Headlines from a year ago sum up the drama that revolved around the C-band. “Airlines Brace for Flight Restrictions in 5G Standoff” declared the Wall Street Journal on December 19, 2021. “Aviation Chaos Over 5G Wireless Rollout Exposes Feuds Brewing for Years” reported Reuters on January 5, 2022. Then came “Verizon, AT&T kick off C-band amid aviation overhang” from Fierce Wireless on January 19, 2022.
There were several tense months around this time last year, as airlines were starting to see travel return for the holidays after the pandemic-induced lockdown. But the aviation industry was up in arms about what AT&T and Verizon were about to do: turn on their C-band spectrum.
Verizon spent more than $45 billion, before clearing costs, to obtain C-band spectrum in the FCC’s auction, while AT&T spent about $23.4 billion. To tell them they weren’t going to be able to use that valuable mid-band spectrum that the government sold to them – well, excuse the pun, but that wasn’t going to fly.
Airline and aviation industry officials had warned the FCC that C-band signals could interfere with altimeters, which are used during take-offs and landings, especially in bad weather. But the FCC did not see it as a problem and approved a plan for relocating satellite users in the band, determining that a 220-megahertz guard band provided sufficient protection. The spectrum was auctioned to mobile carriers, and it was up to the aviation community to retrofit their planes with the proper and more modern altimeters. Unfortunately, that didn’t happen.
In the end, Verizon and AT&T agreed to voluntary modifications that included lower power transmitters and buffer zones around airports, giving the aviation industry more time to upgrade their altimeter equipment. President Joe Biden thanked the heads of the Department of Transportation (DoT), Federal Aviation Administration (FAA) and FCC for coming to an agreement.
Trigger for change
The C-band fiasco also put a huge spotlight on conflicts between different government agencies when it comes to spectrum. There have been prior long-simmering disputes, such as Ligado, GPS and the Department of Defense (DoD), but the C-band debacle was more immediate in terms of the “life-or-death” theme.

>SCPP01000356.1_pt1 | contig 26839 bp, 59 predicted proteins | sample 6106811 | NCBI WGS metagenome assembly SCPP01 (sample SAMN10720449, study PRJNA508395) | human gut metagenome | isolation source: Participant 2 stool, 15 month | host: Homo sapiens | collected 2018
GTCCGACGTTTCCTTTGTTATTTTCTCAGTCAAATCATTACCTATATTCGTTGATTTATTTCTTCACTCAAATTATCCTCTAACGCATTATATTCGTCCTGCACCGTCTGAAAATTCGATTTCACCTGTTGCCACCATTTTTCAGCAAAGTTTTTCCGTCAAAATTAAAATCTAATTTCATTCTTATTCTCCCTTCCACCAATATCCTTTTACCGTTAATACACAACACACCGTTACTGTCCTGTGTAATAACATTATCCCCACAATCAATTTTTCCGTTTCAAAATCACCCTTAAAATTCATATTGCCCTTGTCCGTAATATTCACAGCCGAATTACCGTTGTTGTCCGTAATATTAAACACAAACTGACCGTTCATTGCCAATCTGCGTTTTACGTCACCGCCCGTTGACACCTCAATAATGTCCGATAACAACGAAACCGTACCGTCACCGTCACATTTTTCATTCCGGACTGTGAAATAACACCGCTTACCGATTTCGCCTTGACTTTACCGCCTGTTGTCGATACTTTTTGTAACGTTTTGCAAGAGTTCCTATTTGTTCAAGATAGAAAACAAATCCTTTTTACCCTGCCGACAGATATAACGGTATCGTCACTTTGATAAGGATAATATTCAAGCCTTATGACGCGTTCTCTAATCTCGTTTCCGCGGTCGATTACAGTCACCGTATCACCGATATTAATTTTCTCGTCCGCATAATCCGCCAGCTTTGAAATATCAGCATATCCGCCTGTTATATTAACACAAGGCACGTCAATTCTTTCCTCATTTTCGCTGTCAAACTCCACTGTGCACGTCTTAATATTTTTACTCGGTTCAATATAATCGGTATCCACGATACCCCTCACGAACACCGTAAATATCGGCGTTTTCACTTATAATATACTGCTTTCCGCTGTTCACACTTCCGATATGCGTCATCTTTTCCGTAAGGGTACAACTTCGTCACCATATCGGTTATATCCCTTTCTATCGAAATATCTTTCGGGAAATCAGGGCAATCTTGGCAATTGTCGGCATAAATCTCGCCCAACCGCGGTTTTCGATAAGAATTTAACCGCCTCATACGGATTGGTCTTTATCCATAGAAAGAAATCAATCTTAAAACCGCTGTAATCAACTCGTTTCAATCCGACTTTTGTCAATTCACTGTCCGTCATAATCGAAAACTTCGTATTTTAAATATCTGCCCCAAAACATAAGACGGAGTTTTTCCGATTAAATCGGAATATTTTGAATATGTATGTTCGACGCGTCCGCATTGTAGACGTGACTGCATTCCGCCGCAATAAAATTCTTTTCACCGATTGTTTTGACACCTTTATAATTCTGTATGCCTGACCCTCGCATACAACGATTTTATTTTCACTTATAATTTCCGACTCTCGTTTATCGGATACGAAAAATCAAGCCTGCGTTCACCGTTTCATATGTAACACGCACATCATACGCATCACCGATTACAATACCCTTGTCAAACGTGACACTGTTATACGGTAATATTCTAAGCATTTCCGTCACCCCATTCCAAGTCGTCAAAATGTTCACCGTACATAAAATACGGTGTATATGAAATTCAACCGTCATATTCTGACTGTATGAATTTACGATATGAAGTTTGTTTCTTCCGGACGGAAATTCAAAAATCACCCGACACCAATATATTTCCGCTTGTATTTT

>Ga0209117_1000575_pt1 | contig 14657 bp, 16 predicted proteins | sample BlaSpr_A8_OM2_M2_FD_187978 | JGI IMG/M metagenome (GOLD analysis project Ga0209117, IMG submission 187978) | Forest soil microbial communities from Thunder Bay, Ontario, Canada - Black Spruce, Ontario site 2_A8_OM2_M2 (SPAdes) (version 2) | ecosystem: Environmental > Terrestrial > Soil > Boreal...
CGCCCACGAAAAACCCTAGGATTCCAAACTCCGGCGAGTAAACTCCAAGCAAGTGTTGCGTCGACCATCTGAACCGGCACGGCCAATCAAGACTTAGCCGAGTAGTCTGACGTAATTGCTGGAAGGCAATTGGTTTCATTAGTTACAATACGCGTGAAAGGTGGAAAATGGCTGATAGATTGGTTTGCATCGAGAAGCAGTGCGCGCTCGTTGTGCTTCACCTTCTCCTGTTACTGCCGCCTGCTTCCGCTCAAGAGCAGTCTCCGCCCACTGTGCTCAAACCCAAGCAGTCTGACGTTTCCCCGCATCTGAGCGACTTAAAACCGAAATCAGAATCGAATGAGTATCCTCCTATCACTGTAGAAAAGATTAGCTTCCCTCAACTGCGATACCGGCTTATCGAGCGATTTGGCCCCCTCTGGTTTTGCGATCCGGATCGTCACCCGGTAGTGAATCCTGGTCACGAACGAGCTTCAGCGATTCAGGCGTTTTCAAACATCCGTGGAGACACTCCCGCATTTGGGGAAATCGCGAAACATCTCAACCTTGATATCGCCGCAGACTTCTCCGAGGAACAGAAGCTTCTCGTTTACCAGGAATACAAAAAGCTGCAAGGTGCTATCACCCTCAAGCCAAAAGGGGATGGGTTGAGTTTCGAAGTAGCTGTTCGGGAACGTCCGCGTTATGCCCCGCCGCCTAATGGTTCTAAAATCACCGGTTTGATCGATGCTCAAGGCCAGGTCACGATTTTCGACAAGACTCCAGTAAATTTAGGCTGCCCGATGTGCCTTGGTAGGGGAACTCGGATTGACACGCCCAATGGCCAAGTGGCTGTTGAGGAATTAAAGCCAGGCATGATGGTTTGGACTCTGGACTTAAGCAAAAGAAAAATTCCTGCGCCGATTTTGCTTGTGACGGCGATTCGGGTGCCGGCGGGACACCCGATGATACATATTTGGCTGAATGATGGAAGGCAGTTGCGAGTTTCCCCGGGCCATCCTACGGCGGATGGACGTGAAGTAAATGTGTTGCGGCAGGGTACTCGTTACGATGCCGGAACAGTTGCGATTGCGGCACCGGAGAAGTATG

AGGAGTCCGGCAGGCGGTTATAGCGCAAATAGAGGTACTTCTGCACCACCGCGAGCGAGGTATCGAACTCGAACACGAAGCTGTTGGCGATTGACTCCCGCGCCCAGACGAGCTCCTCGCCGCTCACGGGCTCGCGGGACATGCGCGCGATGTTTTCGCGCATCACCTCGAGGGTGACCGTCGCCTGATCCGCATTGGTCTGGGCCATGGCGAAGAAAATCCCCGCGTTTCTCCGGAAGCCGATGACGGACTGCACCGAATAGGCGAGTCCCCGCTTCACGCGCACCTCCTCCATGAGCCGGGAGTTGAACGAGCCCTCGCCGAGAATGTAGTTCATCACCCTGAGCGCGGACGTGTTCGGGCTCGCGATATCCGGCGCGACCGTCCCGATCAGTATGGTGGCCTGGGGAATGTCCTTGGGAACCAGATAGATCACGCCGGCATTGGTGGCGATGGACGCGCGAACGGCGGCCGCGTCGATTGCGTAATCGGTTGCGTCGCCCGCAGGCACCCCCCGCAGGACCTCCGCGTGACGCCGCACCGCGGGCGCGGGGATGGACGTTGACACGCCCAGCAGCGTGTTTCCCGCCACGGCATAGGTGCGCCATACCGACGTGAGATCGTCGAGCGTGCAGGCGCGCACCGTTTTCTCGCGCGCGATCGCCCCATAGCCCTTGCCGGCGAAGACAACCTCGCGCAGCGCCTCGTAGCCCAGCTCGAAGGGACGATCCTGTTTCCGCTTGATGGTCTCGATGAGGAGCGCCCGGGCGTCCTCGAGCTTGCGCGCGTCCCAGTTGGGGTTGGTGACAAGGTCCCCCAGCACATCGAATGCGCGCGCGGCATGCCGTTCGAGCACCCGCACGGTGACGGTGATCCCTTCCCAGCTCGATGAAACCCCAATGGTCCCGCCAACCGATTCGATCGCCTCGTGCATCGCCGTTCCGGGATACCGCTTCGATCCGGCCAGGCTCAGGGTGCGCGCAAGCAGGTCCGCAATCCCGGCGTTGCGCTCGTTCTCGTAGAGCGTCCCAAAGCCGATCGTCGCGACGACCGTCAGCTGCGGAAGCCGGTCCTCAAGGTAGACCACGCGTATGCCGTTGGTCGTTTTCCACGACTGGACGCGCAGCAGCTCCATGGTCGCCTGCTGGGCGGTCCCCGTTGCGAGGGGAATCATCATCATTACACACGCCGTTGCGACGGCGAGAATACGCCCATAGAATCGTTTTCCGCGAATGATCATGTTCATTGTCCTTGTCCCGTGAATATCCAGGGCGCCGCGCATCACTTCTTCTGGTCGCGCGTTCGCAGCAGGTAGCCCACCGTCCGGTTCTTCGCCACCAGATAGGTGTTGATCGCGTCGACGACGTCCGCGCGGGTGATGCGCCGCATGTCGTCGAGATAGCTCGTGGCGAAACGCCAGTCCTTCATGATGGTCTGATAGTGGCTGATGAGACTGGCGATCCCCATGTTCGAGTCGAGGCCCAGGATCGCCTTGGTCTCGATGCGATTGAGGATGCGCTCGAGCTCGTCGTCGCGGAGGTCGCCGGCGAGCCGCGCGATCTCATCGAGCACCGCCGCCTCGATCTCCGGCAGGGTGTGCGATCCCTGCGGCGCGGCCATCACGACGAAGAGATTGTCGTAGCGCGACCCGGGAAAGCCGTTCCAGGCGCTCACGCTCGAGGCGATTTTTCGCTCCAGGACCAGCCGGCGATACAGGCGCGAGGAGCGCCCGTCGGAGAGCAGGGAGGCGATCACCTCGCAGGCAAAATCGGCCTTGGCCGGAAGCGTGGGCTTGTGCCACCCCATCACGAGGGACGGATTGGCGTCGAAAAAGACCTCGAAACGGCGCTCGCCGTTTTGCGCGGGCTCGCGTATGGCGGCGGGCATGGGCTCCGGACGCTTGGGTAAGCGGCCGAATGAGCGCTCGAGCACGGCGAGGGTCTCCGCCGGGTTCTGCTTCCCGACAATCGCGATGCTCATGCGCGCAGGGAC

In February, the FCC and National Telecommunications and Information Administration (NTIA) kicked off an initiative to improve U.S. government coordination on spectrum management. The NTIA manages federal spectrum, like that used by the DoD, and the FCC oversees the commercial use of spectrum. The two said they would use this new initiative to improve their ability to address “gaps in government coordination.”
One of the problems blamed for contributing to the C-band standoff was the FCC’s lack of receiver standards. While the FCC regulates transmitters, it has not done the same for receivers. To address that, the FCC’s Office of Engineering and Technology in April opened a Notice of Inquiry seeking answers to all kinds of questions on how to move forward.
More to come
Earlier this year, New Street Research policy analyst Blair Levin summed up the C-band dispute, saying “All’s well that ends well.”
The FAA/FCC dispute was less entertaining than a Shakespeare play, but it did have the benefit of a similar happy ending in which most of the players won something, the side with the best facts and arguments won the most, and, in the context of D.C. decision making, the resolution came remarkably quickly, Levin said in a report for investors.
Of course, it’s not entirely over yet. Another batch of C-band spectrum becomes available in 2023, and carriers like UScellular are in regular talks with the FAA about their C-band deployments. But the skies are friendlier than they were a year ago.
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